Crimea has finally seceded from Ukraine. It made a history of sorts when 97% of its population, including the sizeable minority of Tatars voted in favor of the secession. The event has brought Crimea to the centre of international attention. Some may argue that soon after its declaration of independence, it was annexed by Russia but that is a different story and subject matter of a separate debate.
The right of self determination resulting in secession from a State got first conceptualized as a response against colonialism but following World War I, it took a definite shape as a principle of International law. The pronouncement of two Human Rights Covenants extended the ambit of this right as one available to all peoples. Simultaneously the Resolutions of the General Assembly, laid emphasis that this right was available to even peoples of sovereign states. In the last two decades, no contemporary norm of International law has been as much widely debated as the right of self determination of various groups of people or sub-groups of a nation, has been. This right means the choice of a people or a nation to determine freely by itself, its political and legal status as a separate entity and therefore it is the norm which is entrenched upon fundamental human-rights thesis that states that all peoples are equally entitled to be in control of their own fortunes & destinies.
This has raised an all important question of Kashmir’s right to self-determination, even accepting for a moment for discussion sake, the Indian claim of Kashmir being its integral part. The answer is provided by Matthew J Webb in his Book published in 2012- Kashmir’s Right to Secede: A Critical Examination of Contemporary Theories of Secession. According to Matthew, an Australian professor of political sciences & Humanities, there are generally three theories which justify the right of people to a self determination or secession from a nation State. These are “nationalist theory”, “liberal-democratic theory” , and ‘just cause theory” and he has explored the issue of Kashmir’s right to secede with a critical & scholarly evaluation & analysis of these three streams of secessionist theory.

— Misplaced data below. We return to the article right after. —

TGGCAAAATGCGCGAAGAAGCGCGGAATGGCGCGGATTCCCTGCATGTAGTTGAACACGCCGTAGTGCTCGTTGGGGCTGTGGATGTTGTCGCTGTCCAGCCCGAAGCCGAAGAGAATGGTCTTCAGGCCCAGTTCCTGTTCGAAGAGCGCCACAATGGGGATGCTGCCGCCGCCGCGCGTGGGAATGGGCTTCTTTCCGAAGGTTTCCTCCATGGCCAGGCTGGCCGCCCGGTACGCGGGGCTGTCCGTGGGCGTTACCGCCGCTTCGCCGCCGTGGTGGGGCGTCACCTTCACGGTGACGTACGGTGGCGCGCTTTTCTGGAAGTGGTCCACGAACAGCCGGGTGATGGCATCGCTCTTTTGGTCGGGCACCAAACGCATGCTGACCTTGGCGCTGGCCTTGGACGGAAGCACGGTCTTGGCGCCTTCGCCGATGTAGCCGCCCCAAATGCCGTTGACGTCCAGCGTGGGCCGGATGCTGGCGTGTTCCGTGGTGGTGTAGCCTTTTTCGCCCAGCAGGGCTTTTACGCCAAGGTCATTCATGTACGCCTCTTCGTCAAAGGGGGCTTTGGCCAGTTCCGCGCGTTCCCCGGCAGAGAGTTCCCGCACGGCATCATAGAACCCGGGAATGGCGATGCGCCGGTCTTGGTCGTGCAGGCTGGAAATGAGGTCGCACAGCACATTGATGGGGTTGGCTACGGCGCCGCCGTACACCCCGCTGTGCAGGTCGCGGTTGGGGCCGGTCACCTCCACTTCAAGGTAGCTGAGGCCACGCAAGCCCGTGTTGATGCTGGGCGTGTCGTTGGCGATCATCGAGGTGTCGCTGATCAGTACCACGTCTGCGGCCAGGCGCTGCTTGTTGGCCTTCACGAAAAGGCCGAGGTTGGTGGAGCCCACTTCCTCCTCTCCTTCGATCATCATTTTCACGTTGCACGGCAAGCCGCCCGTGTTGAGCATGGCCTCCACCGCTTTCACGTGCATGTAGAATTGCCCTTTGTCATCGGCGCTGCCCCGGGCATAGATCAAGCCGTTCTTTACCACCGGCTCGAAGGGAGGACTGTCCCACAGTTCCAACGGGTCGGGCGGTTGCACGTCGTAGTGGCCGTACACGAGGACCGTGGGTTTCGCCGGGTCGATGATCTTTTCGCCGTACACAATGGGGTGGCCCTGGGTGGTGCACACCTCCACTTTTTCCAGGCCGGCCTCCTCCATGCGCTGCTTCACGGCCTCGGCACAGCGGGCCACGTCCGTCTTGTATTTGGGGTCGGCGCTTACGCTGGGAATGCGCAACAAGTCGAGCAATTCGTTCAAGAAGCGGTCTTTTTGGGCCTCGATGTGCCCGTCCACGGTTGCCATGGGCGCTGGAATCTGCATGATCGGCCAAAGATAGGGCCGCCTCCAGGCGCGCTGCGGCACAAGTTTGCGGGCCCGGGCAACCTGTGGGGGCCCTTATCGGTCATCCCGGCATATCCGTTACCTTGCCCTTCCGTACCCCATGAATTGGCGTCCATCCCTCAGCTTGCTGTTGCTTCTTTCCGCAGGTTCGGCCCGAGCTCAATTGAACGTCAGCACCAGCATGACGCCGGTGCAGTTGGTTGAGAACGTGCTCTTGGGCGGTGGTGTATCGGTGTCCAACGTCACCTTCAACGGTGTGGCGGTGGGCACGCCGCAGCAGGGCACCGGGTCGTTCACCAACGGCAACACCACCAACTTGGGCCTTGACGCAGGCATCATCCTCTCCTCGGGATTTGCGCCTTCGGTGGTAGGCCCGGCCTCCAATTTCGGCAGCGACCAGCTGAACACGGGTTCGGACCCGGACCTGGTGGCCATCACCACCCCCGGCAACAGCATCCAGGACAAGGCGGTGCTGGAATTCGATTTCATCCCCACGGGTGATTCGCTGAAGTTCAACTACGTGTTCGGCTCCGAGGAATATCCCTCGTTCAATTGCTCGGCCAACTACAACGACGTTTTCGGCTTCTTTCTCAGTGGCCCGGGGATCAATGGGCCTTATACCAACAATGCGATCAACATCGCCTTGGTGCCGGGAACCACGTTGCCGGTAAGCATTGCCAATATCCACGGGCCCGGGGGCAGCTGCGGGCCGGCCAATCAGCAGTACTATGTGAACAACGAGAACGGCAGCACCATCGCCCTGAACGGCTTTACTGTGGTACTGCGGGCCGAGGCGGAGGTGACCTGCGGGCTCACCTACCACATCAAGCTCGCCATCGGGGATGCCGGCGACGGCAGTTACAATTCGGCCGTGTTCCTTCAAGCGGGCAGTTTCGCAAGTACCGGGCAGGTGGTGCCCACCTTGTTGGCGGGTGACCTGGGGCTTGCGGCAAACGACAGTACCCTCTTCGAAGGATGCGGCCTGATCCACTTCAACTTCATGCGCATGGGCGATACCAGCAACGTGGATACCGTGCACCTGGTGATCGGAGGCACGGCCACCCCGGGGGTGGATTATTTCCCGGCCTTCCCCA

Webb upholds the right of Kashmir to secede from Indian Union on “Just cause theory”. He claims that since the act of accession of State to India, without knowing the will of his subjects, there has been a wide gulf between India’s democratic and secular ideals and the reality of it’s relationship with Srinagar. This has led to various bouts of disillusionments, the first of them as early as the 1950s. Persistent calls for Kashmiri secession have only intensified through the next three-and-a-half decades as disenchantment with assertive Indian actions mounted and finally took a violent turn in November 1989.He says that Kashmir has been treated unjustly & unfairly since inception. He cites reports by Amnesty International (1998, 2008 and 2011), Asia Watch and Physicians for Human Rights (1993), which have detailed arbitrary arrests, beatings, electrocution, intentional destruction of property, rape, torture, execution. To further substantiate his case, Webb also discusses the notorious Armed Forces Special Powers Act of 1990 and the Prevention of Terrorism Act, which have contributed to the detention without trial of an estimated 8000 to 20,000 Kashmiris. He cites presence of mass graves & enforced disappearances as proof enough of India’s complicity in committing crimes against humanity rendering itself liable to international intervention & coercive action. Webb presents the two-decades of physical, psychological and sexual abuse resulting from the heavy-handed tactics of Indian security forces and the accompanying lack of legal redress as “perhaps the most compelling just cause for Kashmir’s secession.”
This book provides a new way of looking at the Kashmir dispute, by asking what these theories tell us about Kashmir, and in turn what the example of Kashmir allows us to learn about these theories. More importantly it lays a theoretical foundation for Kashmir’s right to secede from Indian Union.
(The author is a practicing Chartered accountant)